Staff ensure that pupils are usually focused on learning. Children in the early years quickly learn to sustain concentration on learning and listen well to others. Older pupils work largely undisturbed by distracting behaviour.

Leaders' approach to managing pupils' behaviour is well understood by most staff. However, when new staff arrive at the school, leaders are not completely clear about the behaviour policy so inconsistencies arise. This leads to some variation in the quality of behaviour in some areas of the school.

Staff give pupils enriching opportunities to learn about themselves and the wider world. Pupils learn about staying physically and mentally healthy. Pupils also learn about the many lifestyles and beliefs represented in contemporary Britain.

They understand the importance of values such as tolerance, democracy and the rule of law.

Leaders and governors have maintained positive relationships with staff and many parents. Staff enjoy working at the school.

They appreciate leaders' approach to managing a reasonable workload. However, some parents have expressed concerns about the quality of communication between the school and home. Some parents feel that they do not get the information they need about the school.


The arrangements for safeguarding are effective.

Staff are well trained to be alert and deal with safeguarding concerns effectively. They act swiftly and appropriately when concerns arise.

Pupils are confident that they can talk with staff when worried about school or issues in the community or at home. Leaders work well with external agencies and make sure that vulnerable pupils receive the support they need.

The curriculum content enables staff to teach pupils how to stay safe at school, at home and online.

Leaders ensure that background checks are carried out to determine the suitability of adults working at the school.

Governors scrutinise leaders' safeguarding policies and procedures to ensure that they are carried out effectively.

What does the school need to do to improve?

(Information for the school and appropriate authority)

• Leaders have not ensured that new members of staff know exactly what to do when pupils' behaviour needs correcting.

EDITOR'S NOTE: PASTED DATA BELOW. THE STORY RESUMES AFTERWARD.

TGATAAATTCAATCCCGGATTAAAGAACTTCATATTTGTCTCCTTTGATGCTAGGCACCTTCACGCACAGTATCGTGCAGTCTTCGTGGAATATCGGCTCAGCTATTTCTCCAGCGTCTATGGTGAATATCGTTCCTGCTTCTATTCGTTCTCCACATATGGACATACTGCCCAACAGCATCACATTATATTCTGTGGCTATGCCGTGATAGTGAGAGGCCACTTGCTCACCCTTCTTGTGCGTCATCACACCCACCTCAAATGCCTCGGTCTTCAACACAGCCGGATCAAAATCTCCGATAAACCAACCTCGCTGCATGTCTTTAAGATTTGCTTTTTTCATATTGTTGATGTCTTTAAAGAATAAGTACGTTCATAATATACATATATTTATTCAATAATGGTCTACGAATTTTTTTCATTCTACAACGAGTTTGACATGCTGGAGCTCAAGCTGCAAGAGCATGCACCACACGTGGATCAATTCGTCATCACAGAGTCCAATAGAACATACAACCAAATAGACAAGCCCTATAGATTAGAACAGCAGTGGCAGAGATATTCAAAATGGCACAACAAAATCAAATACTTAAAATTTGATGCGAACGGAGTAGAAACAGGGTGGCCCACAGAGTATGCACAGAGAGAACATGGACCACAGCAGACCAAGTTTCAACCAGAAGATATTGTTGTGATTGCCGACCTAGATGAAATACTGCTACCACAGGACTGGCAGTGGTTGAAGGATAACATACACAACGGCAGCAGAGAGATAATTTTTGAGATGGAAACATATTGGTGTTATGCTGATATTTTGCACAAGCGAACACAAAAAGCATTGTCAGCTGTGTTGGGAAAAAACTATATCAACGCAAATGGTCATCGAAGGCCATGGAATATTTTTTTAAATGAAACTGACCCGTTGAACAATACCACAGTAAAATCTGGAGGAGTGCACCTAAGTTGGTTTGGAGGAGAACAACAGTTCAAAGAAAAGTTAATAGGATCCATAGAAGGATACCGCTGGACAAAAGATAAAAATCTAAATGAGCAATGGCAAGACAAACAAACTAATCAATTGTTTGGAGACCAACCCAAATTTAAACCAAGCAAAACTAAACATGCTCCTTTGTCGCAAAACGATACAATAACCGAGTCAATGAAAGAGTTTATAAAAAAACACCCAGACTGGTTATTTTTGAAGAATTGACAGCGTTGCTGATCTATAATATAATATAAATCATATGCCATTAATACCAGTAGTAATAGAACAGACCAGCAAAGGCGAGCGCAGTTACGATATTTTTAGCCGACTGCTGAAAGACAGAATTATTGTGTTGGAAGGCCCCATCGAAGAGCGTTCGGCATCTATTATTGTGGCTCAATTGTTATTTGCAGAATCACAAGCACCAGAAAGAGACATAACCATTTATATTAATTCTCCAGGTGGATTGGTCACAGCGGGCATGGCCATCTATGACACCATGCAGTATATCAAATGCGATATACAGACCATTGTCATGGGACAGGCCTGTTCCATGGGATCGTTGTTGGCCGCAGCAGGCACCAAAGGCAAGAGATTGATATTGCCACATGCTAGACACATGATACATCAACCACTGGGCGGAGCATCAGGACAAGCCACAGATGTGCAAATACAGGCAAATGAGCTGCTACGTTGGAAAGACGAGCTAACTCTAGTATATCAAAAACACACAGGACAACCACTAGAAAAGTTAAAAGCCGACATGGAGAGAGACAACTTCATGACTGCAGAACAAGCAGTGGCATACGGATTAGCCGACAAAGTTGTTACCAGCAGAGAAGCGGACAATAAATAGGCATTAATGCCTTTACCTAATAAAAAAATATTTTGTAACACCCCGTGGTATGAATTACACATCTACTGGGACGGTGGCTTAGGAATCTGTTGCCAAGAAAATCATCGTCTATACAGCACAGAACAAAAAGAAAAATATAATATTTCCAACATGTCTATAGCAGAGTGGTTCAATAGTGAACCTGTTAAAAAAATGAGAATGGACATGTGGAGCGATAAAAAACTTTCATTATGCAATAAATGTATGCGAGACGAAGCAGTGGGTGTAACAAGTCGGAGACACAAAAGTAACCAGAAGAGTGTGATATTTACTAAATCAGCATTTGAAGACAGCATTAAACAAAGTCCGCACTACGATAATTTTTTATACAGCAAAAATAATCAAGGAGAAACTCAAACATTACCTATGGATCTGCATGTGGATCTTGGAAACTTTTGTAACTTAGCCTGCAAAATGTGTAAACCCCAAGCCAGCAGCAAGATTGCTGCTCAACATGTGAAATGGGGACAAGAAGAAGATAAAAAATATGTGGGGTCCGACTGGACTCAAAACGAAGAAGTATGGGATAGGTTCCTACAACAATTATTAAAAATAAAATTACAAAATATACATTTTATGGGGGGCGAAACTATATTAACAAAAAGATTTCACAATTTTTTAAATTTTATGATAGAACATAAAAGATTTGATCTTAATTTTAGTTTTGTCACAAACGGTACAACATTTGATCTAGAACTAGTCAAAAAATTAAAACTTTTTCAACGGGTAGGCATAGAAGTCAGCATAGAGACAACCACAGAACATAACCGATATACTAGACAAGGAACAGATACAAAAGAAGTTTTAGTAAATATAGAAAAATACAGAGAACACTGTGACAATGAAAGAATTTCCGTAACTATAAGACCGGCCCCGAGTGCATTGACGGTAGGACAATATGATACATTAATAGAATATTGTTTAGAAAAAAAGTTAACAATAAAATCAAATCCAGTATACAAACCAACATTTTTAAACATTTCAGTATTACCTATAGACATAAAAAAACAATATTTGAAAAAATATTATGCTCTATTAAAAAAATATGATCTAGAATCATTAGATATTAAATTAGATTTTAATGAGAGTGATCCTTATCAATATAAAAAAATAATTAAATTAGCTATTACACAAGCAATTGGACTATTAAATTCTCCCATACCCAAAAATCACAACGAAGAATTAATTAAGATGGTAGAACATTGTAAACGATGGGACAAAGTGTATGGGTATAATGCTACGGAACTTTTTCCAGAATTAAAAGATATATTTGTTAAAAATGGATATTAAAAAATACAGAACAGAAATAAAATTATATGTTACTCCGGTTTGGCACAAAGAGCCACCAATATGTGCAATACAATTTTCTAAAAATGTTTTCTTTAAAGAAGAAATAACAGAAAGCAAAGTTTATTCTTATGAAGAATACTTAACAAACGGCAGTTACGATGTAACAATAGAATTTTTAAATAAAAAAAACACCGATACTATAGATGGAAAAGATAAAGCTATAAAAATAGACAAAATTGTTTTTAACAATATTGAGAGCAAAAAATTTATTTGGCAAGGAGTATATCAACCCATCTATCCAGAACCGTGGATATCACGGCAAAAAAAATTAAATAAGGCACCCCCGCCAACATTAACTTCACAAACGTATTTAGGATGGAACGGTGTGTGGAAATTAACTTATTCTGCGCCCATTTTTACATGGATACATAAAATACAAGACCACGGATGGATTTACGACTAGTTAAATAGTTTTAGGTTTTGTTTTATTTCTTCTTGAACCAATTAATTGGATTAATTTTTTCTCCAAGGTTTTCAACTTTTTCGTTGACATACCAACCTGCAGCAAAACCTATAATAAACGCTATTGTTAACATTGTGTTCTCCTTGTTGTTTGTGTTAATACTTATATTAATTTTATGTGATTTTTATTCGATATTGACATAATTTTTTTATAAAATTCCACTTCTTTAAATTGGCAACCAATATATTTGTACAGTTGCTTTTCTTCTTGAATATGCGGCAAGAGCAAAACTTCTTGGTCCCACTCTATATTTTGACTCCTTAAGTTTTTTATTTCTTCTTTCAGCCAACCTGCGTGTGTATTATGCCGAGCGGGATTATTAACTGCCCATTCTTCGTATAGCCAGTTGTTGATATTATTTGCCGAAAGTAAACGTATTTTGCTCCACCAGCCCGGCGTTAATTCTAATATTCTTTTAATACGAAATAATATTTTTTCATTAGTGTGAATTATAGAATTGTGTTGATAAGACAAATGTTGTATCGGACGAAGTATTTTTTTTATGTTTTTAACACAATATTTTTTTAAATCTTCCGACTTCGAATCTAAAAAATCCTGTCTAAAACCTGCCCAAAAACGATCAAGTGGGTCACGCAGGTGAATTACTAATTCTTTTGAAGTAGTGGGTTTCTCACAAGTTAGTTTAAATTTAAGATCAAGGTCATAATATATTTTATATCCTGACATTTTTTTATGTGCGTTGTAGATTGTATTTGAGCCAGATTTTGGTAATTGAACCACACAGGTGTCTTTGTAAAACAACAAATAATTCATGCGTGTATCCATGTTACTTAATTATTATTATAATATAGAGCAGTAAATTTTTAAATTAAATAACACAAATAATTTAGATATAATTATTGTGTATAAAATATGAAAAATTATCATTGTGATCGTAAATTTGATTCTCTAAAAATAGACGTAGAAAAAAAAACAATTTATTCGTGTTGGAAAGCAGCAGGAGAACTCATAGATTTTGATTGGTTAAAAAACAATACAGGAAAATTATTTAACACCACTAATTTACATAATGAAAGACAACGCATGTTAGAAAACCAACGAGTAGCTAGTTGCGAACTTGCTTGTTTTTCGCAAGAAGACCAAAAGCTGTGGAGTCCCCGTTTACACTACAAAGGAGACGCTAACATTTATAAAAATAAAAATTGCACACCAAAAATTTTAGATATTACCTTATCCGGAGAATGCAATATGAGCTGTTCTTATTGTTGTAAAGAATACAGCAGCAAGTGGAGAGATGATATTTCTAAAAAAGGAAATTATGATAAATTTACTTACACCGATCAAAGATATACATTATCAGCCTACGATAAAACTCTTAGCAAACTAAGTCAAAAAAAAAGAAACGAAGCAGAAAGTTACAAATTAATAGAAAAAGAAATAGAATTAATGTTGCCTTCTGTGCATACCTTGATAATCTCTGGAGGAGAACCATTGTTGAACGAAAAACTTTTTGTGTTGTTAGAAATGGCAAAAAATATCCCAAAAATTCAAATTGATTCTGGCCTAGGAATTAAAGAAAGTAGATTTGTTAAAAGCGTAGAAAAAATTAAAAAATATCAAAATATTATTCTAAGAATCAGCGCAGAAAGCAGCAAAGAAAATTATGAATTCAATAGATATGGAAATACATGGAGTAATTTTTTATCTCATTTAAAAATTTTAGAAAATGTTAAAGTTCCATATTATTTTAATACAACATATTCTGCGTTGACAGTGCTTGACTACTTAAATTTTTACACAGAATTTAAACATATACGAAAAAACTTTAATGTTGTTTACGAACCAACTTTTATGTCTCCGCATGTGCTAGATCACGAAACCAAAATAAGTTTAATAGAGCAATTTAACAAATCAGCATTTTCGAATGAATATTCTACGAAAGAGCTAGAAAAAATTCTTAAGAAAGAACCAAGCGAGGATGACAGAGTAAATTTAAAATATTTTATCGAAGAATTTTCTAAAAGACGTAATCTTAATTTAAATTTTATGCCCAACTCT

As a result, the quality of behaviour varies across the school. Leaders must ensure all staff know, understand and follow procedures and policies consistently when correcting pupils' behaviour. ? Leaders and governors know that they have not been completely successful in communicating with parents.

Some parents feel that they do not receive the information they need to understand what happens at school. Leaders must improve their communication with parents by providing the information parents may need.


When we have judged a school to be good, we will then normally go into the school about once every four years to confirm that the school remains good.

This is called an ungraded inspection, and it is carried out under section 8 of the Education Act 2005. We do not give graded judgements on an ungraded inspection. However, if we find evidence that a school would now receive a higher or lower grade, then the next inspection will be a graded inspection, which is carried out under section 5 of the Act.

Usually this is within one to two years of the date of the ungraded inspection. If we have serious concerns about safeguarding, behaviour or the quality of education, we will deem the ungraded inspection a graded inspection immediately.

This is the second ungraded inspection since we judged the school to be good in June 2013.